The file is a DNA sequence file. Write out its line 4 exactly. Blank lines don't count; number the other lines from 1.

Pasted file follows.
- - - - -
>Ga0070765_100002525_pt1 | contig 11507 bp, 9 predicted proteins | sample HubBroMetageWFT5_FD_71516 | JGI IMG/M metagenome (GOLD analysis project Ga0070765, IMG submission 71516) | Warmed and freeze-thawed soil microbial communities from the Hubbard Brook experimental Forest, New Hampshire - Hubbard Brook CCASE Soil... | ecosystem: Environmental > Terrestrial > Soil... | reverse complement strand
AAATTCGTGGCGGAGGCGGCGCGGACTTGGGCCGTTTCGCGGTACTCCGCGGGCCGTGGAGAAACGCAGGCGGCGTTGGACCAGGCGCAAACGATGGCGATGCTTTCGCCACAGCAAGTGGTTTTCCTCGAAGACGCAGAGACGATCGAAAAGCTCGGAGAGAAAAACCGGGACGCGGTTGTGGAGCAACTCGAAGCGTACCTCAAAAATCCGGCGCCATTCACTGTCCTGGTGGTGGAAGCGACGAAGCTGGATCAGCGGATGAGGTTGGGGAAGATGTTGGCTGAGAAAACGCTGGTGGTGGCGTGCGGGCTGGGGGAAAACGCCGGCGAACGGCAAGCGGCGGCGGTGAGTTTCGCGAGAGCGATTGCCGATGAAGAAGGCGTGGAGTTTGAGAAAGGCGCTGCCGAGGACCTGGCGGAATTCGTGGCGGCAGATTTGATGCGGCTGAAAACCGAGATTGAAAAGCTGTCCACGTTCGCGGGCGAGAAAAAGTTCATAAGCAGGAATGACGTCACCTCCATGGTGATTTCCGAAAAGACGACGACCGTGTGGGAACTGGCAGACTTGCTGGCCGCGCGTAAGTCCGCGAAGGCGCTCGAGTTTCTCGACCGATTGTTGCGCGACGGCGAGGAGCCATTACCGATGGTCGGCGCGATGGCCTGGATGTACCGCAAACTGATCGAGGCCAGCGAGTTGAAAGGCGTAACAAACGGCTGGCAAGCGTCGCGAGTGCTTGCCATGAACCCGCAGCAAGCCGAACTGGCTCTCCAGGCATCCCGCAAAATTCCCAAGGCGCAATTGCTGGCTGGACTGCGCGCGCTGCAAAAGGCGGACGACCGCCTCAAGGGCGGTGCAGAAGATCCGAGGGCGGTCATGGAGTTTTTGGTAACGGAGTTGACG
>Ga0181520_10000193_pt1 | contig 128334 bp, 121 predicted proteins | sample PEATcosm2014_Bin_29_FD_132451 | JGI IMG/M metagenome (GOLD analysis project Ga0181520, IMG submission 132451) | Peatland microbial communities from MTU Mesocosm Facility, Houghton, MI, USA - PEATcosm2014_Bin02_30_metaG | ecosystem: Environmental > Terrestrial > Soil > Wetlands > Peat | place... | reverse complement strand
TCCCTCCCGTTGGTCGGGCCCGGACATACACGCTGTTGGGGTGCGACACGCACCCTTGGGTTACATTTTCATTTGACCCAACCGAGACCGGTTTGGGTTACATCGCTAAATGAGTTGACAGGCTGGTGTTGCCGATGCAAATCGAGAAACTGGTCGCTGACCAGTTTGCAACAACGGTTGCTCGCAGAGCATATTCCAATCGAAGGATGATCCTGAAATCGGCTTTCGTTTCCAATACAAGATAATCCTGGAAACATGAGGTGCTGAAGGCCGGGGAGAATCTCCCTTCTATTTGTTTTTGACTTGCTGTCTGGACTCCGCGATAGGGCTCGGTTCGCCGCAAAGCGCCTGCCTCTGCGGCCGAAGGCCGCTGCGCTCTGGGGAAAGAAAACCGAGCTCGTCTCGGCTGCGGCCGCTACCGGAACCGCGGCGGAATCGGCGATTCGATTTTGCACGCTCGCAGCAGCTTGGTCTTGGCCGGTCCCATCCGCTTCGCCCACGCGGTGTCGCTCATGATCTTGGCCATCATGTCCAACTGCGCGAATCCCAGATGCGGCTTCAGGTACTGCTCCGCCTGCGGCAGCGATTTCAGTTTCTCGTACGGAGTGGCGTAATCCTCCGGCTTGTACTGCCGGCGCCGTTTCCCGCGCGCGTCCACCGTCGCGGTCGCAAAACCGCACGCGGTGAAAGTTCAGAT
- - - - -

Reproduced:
TCCCTCCCGTTGGTCGGGCCCGGACATACACGCTGTTGGGGTGCGACACGCACCCTTGGGTTACATTTTCATTTGACCCAACCGAGACCGGTTTGGGTTACATCGCTAAATGAGTTGACAGGCTGGTGTTGCCGATGCAAATCGAGAAACTGGTCGCTGACCAGTTTGCAACAACGGTTGCTCGCAGAGCATATTCCAATCGAAGGATGATCCTGAAATCGGCTTTCGTTTCCAATACAAGATAATCCTGGAAACATGAGGTGCTGAAGGCCGGGGAGAATCTCCCTTCTATTTGTTTTTGACTTGCTGTCTGGACTCCGCGATAGGGCTCGGTTCGCCGCAAAGCGCCTGCCTCTGCGGCCGAAGGCCGCTGCGCTCTGGGGAAAGAAAACCGAGCTCGTCTCGGCTGCGGCCGCTACCGGAACCGCGGCGGAATCGGCGATTCGATTTTGCACGCTCGCAGCAGCTTGGTCTTGGCCGGTCCCATCCGCTTCGCCCACGCGGTGTCGCTCATGATCTTGGCCATCATGTCCAACTGCGCGAATCCCAGATGCGGCTTCAGGTACTGCTCCGCCTGCGGCAGCGATTTCAGTTTCTCGTACGGAGTGGCGTAATCCTCCGGCTTGTACTGCCGGCGCCGTTTCCCGCGCGCGTCCACCGTCGCGGTCGCAAAACCGCACGCGGTGAAAGTTCAGAT